Male breast cancer
If you have symptomsof breast cancer, such as a hard, painless lump in one of your breasts,your GP will carefully examine you.
During the examination, they'll also look for other possible signs of male breast cancer, such as swollen lymph nodes (glands).
It's likely your GP will refer you for further tests if there's a possibility you may have breast cancer. These tests are described below.
A mammogram is a type of X-ray used to help determine whether there are any changes in breast tissue that could be the result of cancer.
During the mammogram procedure, a radiographer (a specialist in taking X-rays) will compress one of your breasts between two X-ray plates. This shouldn't be painful, but you should tell the radiographer if you find it uncomfortable.
Once your breast has been correctly positioned, an X-ray will be taken that produces a clear image of the inside of your breast. The procedure will then be carried out on your other breast.
An ultrasound scan uses high-frequency sound waves to produce an image of the inside of your breasts, in the same way an unborn baby can be seen in the womb.
An ultrasound probe or sensor will be placed over your breasts to create an image of the inside of your breasts on a screen. The image will highlight any lumps or abnormalities that may be present in your breasts.
A biopsy may be recommended if a mammogram or ultrasound scan highlight any lumps or abnormalities in your breasts.
A biopsy is a test that can either confirm or rule out a diagnosis of breast cancer in men. It involves taking a sample of suspected cancerous tissue and examining it in a laboratory for the presence of cancerous cells.
A type of biopsy known as a core biopsy is usually recommended for the diagnosis of breast cancer in men. This type of biopsy can usually indicate whether the cancer has started to spread from the breast into the surrounding area.
During a core biopsy, a local anaesthetic will be used to numb your breast. A hollow needle will then be used to remove a number of small tissue samples from the breast lump.
If cancer is found, it's also possible to check whether there are special proteins, known as oestrogen receptors, on the surface of the cancerous cells.
This is important, because if oestrogen receptors are found and they are in more than halfof casesit's possible to treat the cancer with hormone therapy.
See treating breast cancer in men for more information.
After breast cancer has been diagnosed, your care team should provide information about the stage of the cancer. Staging is a system used to describe how far a cancer has spread at the point of diagnosis.
A cure may be possible if breast cancer is diagnosed at an early stage. However, treatment can only be used to control symptoms and slow the spread of the cancer if it's diagnosed at a later stage. Unfortunately, more than 40% of breast cancers in men are diagnosed at a late stage.
In some cases, men are diagnosed with a type of breast cancer called ductal carcinoma in situ (DCIS). This means there are cancer cells in the breast, but they're contained within the breast ducts and can't spread.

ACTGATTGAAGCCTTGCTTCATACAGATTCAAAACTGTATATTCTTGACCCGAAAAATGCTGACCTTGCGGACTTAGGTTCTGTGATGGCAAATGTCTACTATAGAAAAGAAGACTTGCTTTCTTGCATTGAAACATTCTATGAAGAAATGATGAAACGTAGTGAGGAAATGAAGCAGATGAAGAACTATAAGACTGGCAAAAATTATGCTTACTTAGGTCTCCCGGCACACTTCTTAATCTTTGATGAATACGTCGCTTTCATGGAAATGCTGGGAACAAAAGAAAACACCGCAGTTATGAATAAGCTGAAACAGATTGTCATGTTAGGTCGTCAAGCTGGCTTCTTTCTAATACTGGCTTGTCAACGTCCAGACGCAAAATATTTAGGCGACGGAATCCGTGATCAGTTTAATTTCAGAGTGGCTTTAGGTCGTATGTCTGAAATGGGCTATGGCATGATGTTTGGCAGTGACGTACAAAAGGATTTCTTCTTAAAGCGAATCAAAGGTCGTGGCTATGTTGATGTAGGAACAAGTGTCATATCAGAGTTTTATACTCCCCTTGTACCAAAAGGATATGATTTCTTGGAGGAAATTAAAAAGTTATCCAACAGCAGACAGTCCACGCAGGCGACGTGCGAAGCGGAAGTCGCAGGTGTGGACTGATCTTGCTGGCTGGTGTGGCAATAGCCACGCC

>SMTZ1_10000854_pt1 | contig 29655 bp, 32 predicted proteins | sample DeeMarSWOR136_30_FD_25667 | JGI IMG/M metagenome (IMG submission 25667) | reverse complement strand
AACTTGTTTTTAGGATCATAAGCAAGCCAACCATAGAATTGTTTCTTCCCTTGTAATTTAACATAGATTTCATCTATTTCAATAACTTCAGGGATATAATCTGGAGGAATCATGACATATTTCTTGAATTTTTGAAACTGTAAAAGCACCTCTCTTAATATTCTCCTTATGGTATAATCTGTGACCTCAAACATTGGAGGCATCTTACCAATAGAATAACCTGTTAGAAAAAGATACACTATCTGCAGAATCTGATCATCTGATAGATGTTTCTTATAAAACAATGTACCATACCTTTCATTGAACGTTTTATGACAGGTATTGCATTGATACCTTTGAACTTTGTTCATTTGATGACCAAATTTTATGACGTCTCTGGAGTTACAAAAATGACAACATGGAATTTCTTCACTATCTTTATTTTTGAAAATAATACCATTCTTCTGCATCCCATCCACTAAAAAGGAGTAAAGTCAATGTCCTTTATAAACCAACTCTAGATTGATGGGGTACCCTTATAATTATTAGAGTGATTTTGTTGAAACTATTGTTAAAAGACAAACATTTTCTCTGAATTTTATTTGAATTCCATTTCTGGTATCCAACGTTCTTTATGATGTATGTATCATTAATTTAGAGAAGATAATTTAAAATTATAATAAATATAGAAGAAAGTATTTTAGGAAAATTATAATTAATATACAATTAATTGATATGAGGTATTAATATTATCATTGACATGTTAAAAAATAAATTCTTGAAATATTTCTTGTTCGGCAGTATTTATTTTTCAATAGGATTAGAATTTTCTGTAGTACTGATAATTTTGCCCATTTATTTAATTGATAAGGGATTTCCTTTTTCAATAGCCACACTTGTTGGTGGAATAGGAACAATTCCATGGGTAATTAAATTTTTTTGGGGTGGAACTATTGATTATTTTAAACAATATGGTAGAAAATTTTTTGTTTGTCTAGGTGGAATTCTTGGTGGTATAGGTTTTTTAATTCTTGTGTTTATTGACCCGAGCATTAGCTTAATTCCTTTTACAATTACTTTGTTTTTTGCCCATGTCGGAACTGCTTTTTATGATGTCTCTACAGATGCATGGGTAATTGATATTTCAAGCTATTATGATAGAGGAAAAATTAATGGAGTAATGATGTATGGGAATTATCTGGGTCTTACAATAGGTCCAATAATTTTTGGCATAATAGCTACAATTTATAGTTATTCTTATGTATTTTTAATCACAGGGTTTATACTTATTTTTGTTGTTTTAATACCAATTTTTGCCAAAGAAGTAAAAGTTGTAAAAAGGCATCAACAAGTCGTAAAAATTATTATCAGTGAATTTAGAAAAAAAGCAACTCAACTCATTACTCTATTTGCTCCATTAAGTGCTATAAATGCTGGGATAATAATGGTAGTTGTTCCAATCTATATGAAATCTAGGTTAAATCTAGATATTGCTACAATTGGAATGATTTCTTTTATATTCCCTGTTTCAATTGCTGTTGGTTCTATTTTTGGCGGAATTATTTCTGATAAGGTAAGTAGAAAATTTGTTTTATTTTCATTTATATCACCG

If left untreated, DCIS can lead to invasive breast cancer over a period of time.
Being told you have breast cancer can cause a wide range of emotions, such as shock, fear, confusion and, in some cases, embarrassment.
Most people assume breast cancer only affects women, so it can be difficult to come to terms with the diagnosis.
Feelings of isolation and being alone are common in men with breast cancer. This may be because there's little in the way of advice and support for men with breast cancer, particularly when comparedwith the support available for women with the condition.
Sometimes men who find themselves in this situation can become depressed. You may be depressed if you've felt very down and no longer interested in doing activities you used to enjoyduring the past month.
If you think you may be depressed, visit your GP. There are a range of effective treatments, such as medication and counselling, that can help relieve feelings of depression.
You may also find it useful to talk to other men affected by the condition. Breast Cancer Care is a breast cancer charity that provides an online forum for men diagnosed with breast cancer . Cancer Research UK also provides Cancer Chat , an online forum for anyone affected by cancer.
As breast cancer israre inmen, routine screening for the condition isn't recommended, even for men in high-risk groups, such as those with a family history of breast cancer or those who have had radiotherapy .
Breast cancer in men is a rare cancer that can develop in the small amount of breast tissue men have behind their nipples.
The main symptom of breast cancer in men is a hard lump in one of your breasts. The lump is almost always painless.
It's not clear exactly what causes breast cancer in men, although several things that can increase your risk of developing the condition have been identified.
If you have symptoms of breast cancer, such as a hard, painless lump in one of your breasts, your GP will carefully examine you.
Breast cancer in men is treated using a combination of surgery, radiotherapy and medication
When John found a lump in his breast, he had no idea it was a sign of cancer. He tells us his story.